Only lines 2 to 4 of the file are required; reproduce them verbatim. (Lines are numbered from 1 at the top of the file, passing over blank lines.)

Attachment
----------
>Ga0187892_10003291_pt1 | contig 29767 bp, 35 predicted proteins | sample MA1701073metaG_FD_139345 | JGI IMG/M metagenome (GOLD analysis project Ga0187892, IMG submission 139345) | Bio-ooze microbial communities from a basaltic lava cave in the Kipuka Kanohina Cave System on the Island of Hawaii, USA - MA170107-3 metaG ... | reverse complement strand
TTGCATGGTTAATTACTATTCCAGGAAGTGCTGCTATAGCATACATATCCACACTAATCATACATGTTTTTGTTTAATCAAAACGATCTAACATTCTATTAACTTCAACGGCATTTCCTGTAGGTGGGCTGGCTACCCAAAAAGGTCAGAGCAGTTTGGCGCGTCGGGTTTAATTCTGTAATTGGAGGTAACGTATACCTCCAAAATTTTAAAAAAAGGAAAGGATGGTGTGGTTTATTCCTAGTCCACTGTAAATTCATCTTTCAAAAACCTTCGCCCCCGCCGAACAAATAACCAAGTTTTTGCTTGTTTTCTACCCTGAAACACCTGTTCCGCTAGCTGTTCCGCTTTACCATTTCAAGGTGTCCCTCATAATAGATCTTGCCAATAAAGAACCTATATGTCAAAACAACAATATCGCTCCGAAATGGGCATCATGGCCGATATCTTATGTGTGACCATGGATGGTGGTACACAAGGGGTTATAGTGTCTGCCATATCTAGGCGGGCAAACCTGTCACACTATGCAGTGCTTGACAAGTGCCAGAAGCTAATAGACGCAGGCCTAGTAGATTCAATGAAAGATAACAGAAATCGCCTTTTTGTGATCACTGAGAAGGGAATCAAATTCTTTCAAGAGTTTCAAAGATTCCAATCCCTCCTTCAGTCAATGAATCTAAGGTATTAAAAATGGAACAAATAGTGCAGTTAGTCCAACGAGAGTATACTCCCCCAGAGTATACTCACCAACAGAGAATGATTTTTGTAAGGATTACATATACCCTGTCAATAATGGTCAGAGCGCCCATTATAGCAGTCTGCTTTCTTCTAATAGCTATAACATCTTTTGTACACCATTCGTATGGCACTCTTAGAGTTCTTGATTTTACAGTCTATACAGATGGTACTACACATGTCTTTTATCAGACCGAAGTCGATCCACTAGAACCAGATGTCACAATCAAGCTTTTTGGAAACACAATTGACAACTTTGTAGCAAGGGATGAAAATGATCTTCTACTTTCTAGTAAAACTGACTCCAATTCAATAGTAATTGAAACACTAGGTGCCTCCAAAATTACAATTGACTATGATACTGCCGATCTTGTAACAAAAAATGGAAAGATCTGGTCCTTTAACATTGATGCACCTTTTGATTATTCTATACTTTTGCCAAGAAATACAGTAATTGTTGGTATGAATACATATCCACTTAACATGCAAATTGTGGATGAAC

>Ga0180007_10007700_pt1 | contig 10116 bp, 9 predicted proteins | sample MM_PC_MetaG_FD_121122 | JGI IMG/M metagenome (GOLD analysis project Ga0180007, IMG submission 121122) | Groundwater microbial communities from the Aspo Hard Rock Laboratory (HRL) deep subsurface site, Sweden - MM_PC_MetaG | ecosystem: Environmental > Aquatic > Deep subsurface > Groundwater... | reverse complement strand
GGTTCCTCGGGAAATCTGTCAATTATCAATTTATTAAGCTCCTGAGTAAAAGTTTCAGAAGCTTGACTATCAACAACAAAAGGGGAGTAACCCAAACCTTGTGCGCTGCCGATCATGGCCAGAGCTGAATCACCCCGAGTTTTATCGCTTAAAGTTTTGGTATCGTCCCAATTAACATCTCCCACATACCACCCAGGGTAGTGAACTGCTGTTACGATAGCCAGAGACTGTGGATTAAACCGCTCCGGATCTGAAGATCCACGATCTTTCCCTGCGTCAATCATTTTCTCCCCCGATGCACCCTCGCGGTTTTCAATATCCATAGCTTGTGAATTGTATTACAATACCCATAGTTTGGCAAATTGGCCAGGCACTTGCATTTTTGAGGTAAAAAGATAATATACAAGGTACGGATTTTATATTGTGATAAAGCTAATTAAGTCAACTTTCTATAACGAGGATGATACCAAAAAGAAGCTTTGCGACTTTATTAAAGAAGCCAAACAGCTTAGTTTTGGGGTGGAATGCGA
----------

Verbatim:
TTGCATGGTTAATTACTATTCCAGGAAGTGCTGCTATAGCATACATATCCACACTAATCATACATGTTTTTGTTTAATCAAAACGATCTAACATTCTATTAACTTCAACGGCATTTCCTGTAGGTGGGCTGGCTACCCAAAAAGGTCAGAGCAGTTTGGCGCGTCGGGTTTAATTCTGTAATTGGAGGTAACGTATACCTCCAAAATTTTAAAAAAAGGAAAGGATGGTGTGGTTTATTCCTAGTCCACTGTAAATTCATCTTTCAAAAACCTTCGCCCCCGCCGAACAAATAACCAAGTTTTTGCTTGTTTTCTACCCTGAAACACCTGTTCCGCTAGCTGTTCCGCTTTACCATTTCAAGGTGTCCCTCATAATAGATCTTGCCAATAAAGAACCTATATGTCAAAACAACAATATCGCTCCGAAATGGGCATCATGGCCGATATCTTATGTGTGACCATGGATGGTGGTACACAAGGGGTTATAGTGTCTGCCATATCTAGGCGGGCAAACCTGTCACACTATGCAGTGCTTGACAAGTGCCAGAAGCTAATAGACGCAGGCCTAGTAGATTCAATGAAAGATAACAGAAATCGCCTTTTTGTGATCACTGAGAAGGGAATCAAATTCTTTCAAGAGTTTCAAAGATTCCAATCCCTCCTTCAGTCAATGAATCTAAGGTATTAAAAATGGAACAAATAGTGCAGTTAGTCCAACGAGAGTATACTCCCCCAGAGTATACTCACCAACAGAGAATGATTTTTGTAAGGATTACATATACCCTGTCAATAATGGTCAGAGCGCCCATTATAGCAGTCTGCTTTCTTCTAATAGCTATAACATCTTTTGTACACCATTCGTATGGCACTCTTAGAGTTCTTGATTTTACAGTCTATACAGATGGTACTACACATGTCTTTTATCAGACCGAAGTCGATCCACTAGAACCAGATGTCACAATCAAGCTTTTTGGAAACACAATTGACAACTTTGTAGCAAGGGATGAAAATGATCTTCTACTTTCTAGTAAAACTGACTCCAATTCAATAGTAATTGAAACACTAGGTGCCTCCAAAATTACAATTGACTATGATACTGCCGATCTTGTAACAAAAAATGGAAAGATCTGGTCCTTTAACATTGATGCACCTTTTGATTATTCTATACTTTTGCCAAGAAATACAGTAATTGTTGGTATGAATACATATCCACTTAACATGCAAATTGTGGATGAAC

>Ga0180007_10007700_pt1 | contig 10116 bp, 9 predicted proteins | sample MM_PC_MetaG_FD_121122 | JGI IMG/M metagenome (GOLD analysis project Ga0180007, IMG submission 121122) | Groundwater microbial communities from the Aspo Hard Rock Laboratory (HRL) deep subsurface site, Sweden - MM_PC_MetaG | ecosystem: Environmental > Aquatic > Deep subsurface > Groundwater... | reverse complement strand
GGTTCCTCGGGAAATCTGTCAATTATCAATTTATTAAGCTCCTGAGTAAAAGTTTCAGAAGCTTGACTATCAACAACAAAAGGGGAGTAACCCAAACCTTGTGCGCTGCCGATCATGGCCAGAGCTGAATCACCCCGAGTTTTATCGCTTAAAGTTTTGGTATCGTCCCAATTAACATCTCCCACATACCACCCAGGGTAGTGAACTGCTGTTACGATAGCCAGAGACTGTGGATTAAACCGCTCCGGATCTGAAGATCCACGATCTTTCCCTGCGTCAATCATTTTCTCCCCCGATGCACCCTCGCGGTTTTCAATATCCATAGCTTGTGAATTGTATTACAATACCCATAGTTTGGCAAATTGGCCAGGCACTTGCATTTTTGAGGTAAAAAGATAATATACAAGGTACGGATTTTATATTGTGATAAAGCTAATTAAGTCAACTTTCTATAACGAGGATGATACCAAAAAGAAGCTTTGCGACTTTATTAAAGAAGCCAAACAGCTTAGTTTTGGGGTGGAATGCGA